The hormone estrogen helps protect memory and promote a healthy brain, but this effect wanes as women age, and even estrogen replacement therapy stops working in humans after age 65. Now researchers at University of Florida Health have used gene therapy in a rat model to show that the expression of a particular receptor can reinstate lost memory function.
The scientists, including Thomas C. Foster, Ph.D., a professor of neuroscience and the Evelyn F. McKnight chair for research on cognitive aging, and Linda A. Bean, Ph.D., report their findings in the current edition of The Journal of Neuroscience.
“There is a window of time, starting around menopause, when initiation of hormone replacement therapy with estrogen protects the brain against injury and Alzheimer’s disease. However, this window seems to end around age 65,” Foster said. “We wanted to find out what is regulating this window.”
The researchers used gene therapy to overexpress two different estrogen receptors found in the hippocampus, a part of the brain essential to memory regulation. They found that an abundance of one of these receptors, called alpha, reinstated memory in aging rats when paired with estrogen.
Estrogen helps to do this by increasing the brain’s “plasticity,” which is the ability to form and maintain connections between brain cells as things are learned. As plasticity declines, so do the number of connections in the brain, and certain types of memories begin to fade. Without the protective effect of estrogen, women may lose brain plasticity and start forgetting things more often. The loss of estrogen’s protective effects may explain why women are more likely than men to develop dysfunctional memory problems such as Alzheimer’s disease.
The researchers looked at the effects on memory in six groups, which received gene therapy for expression of the alpha receptor, the beta receptor or a control gene. The three different gene therapy groups then received estrogen or a placebo for the next several weeks, until memory testing and examination of brain plasticity. The project involved 72 animals. Only the group with gene therapy for the alpha receptor plus estrogen showed any beneficial effects on memory and increased brain plasticity markers.
“In the short term, this finding helps us understand how estrogen rescues memory and keeps the brain young and plastic,” Foster said. “In the long term, this finding may eventually allow us to bypass estrogen and target the receptor or brain plasticity mechanisms directly.”
Next steps will include examining the alpha receptor more closely.
“Now that we know this has an effect, we can look for potential ways to treat cognition without hormone replacement,” Foster said.
About this memory and genetics research
Source: Rossana Passaniti – University of Florida Image Source: The image is in the public domain Original Research:Abstract for “Re-Opening the Critical Window for Estrogen Therapy” by Linda A. Bean, Ashok Kumar, Asha Rani, Mike Guidi, Awilda M. Rosario, Pedro E. Cruz, Todd E. Golde, and Thomas C. Foster in Journal of Neuroscience. Published online December 9 2015 doi:10.1523/JNEUROSCI.1890-15.2015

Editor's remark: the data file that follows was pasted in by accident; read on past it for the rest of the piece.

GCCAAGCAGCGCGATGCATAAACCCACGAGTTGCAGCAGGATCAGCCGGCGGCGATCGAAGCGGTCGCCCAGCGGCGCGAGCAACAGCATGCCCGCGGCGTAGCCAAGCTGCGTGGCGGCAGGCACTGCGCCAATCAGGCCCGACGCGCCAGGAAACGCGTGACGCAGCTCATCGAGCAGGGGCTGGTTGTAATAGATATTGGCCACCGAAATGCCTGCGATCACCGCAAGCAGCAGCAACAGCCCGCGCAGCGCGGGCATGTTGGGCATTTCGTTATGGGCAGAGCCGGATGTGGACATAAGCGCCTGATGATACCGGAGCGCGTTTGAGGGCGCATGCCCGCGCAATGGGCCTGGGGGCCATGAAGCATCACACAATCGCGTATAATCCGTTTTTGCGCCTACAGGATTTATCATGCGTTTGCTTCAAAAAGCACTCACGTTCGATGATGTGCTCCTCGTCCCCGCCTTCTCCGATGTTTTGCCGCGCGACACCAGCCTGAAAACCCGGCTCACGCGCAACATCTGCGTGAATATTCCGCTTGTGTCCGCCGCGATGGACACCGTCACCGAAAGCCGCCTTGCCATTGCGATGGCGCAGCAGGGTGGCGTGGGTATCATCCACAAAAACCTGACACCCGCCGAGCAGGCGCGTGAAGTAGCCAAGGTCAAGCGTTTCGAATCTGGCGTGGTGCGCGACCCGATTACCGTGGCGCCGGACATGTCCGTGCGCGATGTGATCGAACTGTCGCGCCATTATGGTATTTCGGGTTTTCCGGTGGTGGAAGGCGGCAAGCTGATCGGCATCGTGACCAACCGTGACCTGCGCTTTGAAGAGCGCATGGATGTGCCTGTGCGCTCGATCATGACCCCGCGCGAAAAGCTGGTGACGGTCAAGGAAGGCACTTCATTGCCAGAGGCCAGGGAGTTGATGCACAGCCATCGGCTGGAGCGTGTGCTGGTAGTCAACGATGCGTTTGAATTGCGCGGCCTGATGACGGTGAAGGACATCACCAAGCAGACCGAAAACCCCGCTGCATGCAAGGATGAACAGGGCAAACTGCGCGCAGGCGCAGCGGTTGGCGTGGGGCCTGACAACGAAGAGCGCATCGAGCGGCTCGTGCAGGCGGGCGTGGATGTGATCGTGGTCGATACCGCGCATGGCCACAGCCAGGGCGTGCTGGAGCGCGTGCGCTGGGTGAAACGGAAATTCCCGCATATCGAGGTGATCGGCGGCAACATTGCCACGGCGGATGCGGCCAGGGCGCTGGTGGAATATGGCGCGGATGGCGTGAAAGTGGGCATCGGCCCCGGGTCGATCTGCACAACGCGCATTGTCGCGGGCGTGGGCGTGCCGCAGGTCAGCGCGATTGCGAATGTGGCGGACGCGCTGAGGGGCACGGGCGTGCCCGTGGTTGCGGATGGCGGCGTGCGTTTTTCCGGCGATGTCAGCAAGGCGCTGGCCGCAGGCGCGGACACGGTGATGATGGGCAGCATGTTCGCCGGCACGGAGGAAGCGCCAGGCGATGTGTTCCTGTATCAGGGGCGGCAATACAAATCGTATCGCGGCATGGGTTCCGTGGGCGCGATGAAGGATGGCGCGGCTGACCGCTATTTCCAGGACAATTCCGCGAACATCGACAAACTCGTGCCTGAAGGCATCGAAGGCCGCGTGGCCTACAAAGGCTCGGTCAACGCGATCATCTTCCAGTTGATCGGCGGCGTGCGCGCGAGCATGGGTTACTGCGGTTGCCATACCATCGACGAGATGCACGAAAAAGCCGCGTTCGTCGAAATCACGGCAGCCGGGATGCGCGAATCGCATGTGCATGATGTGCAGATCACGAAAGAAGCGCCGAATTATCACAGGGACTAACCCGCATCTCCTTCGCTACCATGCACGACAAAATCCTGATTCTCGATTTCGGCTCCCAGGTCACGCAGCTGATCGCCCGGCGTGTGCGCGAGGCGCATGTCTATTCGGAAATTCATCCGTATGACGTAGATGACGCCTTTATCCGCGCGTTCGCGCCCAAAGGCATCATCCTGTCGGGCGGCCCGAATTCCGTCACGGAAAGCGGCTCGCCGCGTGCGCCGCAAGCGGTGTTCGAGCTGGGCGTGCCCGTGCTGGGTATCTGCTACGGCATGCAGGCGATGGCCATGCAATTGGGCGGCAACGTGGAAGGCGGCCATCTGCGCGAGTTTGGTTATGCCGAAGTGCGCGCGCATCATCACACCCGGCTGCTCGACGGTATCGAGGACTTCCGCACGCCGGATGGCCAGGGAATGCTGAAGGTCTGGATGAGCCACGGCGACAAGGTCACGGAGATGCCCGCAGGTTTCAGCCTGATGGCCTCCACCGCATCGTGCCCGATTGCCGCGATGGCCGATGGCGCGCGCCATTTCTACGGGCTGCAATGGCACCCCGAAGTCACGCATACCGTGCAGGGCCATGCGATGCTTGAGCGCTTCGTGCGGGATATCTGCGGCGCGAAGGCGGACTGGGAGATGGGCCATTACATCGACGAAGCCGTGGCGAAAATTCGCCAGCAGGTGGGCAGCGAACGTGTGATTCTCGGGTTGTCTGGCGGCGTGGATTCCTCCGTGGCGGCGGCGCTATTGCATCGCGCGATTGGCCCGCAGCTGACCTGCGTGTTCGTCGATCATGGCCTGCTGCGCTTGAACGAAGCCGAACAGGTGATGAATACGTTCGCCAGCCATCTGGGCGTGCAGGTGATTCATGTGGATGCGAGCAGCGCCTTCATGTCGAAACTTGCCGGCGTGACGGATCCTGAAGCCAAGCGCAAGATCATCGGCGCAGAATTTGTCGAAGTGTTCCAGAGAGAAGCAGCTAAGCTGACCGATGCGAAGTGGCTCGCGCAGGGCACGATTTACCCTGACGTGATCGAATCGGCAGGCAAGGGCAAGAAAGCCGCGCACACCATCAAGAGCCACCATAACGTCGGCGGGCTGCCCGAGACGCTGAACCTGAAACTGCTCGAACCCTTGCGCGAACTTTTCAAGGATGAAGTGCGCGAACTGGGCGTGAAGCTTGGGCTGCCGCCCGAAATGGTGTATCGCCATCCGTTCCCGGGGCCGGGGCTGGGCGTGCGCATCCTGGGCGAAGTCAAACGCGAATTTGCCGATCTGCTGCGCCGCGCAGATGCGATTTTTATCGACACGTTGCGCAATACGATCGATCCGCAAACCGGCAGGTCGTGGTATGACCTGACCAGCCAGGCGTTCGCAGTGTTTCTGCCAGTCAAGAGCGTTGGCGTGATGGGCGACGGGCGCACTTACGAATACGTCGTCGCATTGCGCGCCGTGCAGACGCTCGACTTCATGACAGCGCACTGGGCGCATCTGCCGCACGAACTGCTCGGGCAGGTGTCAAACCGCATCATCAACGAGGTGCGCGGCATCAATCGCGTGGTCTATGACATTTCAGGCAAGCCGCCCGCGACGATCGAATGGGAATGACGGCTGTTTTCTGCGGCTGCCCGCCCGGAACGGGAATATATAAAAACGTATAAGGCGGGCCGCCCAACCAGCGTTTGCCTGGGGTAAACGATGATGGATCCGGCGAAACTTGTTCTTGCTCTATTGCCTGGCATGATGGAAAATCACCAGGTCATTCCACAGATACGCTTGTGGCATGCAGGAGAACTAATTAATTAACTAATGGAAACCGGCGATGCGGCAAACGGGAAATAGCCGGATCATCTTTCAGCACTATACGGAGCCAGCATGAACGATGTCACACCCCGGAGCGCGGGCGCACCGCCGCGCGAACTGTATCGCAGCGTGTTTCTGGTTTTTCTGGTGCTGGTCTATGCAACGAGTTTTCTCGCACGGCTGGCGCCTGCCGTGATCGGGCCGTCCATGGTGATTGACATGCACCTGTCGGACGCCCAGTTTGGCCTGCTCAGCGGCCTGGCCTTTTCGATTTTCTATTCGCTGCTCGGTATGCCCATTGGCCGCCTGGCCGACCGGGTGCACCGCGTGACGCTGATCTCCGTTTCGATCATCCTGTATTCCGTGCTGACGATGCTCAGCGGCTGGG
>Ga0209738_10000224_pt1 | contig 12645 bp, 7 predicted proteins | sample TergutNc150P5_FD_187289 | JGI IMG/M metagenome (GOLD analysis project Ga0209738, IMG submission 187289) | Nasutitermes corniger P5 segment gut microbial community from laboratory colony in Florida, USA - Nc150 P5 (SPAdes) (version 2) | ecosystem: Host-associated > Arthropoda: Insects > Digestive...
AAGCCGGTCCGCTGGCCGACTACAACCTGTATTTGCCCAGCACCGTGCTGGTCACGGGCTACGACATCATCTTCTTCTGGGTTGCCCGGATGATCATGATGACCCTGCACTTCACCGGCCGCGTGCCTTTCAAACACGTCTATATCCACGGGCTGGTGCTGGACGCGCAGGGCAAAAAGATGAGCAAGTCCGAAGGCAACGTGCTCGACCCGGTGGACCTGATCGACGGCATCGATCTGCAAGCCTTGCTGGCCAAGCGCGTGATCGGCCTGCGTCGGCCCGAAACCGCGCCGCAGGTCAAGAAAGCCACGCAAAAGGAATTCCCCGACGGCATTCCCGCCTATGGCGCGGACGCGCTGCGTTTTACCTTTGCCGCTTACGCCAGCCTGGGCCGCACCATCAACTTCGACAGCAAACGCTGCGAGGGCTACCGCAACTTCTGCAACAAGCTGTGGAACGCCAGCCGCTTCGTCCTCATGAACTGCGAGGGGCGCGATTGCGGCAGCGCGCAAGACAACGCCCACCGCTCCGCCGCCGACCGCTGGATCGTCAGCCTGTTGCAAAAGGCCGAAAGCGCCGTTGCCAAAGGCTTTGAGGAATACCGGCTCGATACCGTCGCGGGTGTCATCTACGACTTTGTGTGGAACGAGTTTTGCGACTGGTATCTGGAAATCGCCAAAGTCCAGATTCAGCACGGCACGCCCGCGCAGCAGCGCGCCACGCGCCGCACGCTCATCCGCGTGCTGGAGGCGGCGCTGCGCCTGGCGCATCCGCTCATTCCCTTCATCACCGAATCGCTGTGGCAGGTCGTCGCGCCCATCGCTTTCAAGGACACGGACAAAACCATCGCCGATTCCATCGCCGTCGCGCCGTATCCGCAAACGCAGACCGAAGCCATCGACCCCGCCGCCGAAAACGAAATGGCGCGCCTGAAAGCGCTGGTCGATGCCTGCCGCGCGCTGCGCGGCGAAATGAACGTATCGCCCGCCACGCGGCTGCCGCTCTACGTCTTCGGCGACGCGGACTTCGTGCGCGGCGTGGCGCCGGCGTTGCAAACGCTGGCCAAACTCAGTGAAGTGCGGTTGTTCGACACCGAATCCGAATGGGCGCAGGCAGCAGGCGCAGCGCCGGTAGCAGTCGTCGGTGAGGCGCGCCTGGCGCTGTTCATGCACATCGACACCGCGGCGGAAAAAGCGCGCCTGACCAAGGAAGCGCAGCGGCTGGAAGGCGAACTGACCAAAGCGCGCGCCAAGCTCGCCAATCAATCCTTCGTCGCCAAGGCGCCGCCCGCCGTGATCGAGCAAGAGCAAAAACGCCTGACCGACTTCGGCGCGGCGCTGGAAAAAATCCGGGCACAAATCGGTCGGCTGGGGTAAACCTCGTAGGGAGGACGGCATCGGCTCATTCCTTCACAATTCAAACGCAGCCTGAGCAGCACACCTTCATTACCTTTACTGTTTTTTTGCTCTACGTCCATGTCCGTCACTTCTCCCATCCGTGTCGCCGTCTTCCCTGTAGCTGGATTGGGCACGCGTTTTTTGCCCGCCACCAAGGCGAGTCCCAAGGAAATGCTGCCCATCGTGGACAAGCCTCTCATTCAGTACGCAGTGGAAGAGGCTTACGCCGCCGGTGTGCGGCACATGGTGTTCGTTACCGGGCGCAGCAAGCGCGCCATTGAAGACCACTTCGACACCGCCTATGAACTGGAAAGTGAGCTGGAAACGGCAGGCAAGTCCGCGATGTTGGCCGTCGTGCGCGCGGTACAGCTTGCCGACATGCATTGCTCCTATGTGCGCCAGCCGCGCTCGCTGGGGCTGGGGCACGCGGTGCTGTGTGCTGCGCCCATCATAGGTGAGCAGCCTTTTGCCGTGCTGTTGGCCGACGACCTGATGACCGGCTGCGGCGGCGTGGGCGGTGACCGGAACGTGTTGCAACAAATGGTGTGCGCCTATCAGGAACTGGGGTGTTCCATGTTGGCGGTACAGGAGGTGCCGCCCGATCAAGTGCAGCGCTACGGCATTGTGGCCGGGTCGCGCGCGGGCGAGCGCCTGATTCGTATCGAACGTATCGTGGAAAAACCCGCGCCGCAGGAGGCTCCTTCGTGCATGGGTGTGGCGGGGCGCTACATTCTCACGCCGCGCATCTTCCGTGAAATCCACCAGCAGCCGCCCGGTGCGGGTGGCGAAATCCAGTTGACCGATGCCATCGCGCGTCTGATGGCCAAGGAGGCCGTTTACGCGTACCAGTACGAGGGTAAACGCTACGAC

Re-Opening the Critical Window for Estrogen Therapy
A decline in estradiol (E2)-mediated cognitive benefits denotes a critical window for the therapeutic effects of E2, but the mechanism for closing of the critical window is unknown. We hypothesized that upregulating the expression of estrogen receptor α (ERα) or estrogen receptor β (ERβ) in the hippocampus of aged animals would restore the therapeutic potential of E2 treatments and rejuvenate E2-induced hippocampal plasticity. Female rats (15 months) were ovariectomized, and, 14 weeks later, adeno-associated viral vectors were used to express ERα, ERβ, or green fluorescent protein (GFP) in the CA1 region of the dorsal hippocampus. Animals were subsequently treated for 5 weeks with cyclic injections of 17β-estradiol-3-benzoate (EB, 10 μg) or oil vehicle. Spatial memory was examined 48 h after EB/oil treatment. EB treatment in the GFP (GFP + EB) and ERβ (ERβ + EB) groups failed to improve episodic spatial memory relative to oil-treated animals, indicating closing of the critical window. Expression of ERβ failed to improve cognition and was associated with a modest learning impairment. Cognitive benefits were specific to animals expressing ERα that received EB treatment (ERα + EB), such that memory was improved relative to ERα + oil and GFP + EB. Similarly, ERα + EB animals exhibited enhanced NMDAR-mediated synaptic transmission compared with the ERα + oil and GFP + EB groups. This is the first demonstration that the window for E2-mediated benefits on cognition and hippocampal E2 responsiveness can be reinstated by increased expression of ERα.
SIGNIFICANCE STATEMENT Estradiol is neuroprotective, promotes synaptic plasticity in the hippocampus, and protects against cognitive decline associated with aging and neurodegenerative diseases. However, animal models and clinical studies indicate a critical window for the therapeutic treatment such that the beneficial effects are lost with advanced age and/or with extended hormone deprivation. We used gene therapy to upregulate expression of the estrogen receptors ERα and ERβ and demonstrate that the window for estradiol’s beneficial effects on memory and hippocampal synaptic function can be reinstated by enhancing the expression of ERα. Our findings suggest that the activity of ERα controls the therapeutic window by regulating synaptic plasticity mechanisms involved in memory.
“Re-Opening the Critical Window for Estrogen Therapy” by Linda A. Bean, Ashok Kumar, Asha Rani, Mike Guidi, Awilda M. Rosario, Pedro E. Cruz, Todd E. Golde, and Thomas C. Foster in Journal of Neuroscience. Published online December 9 2015 doi:10.1523/JNEUROSCI.1890-15.2015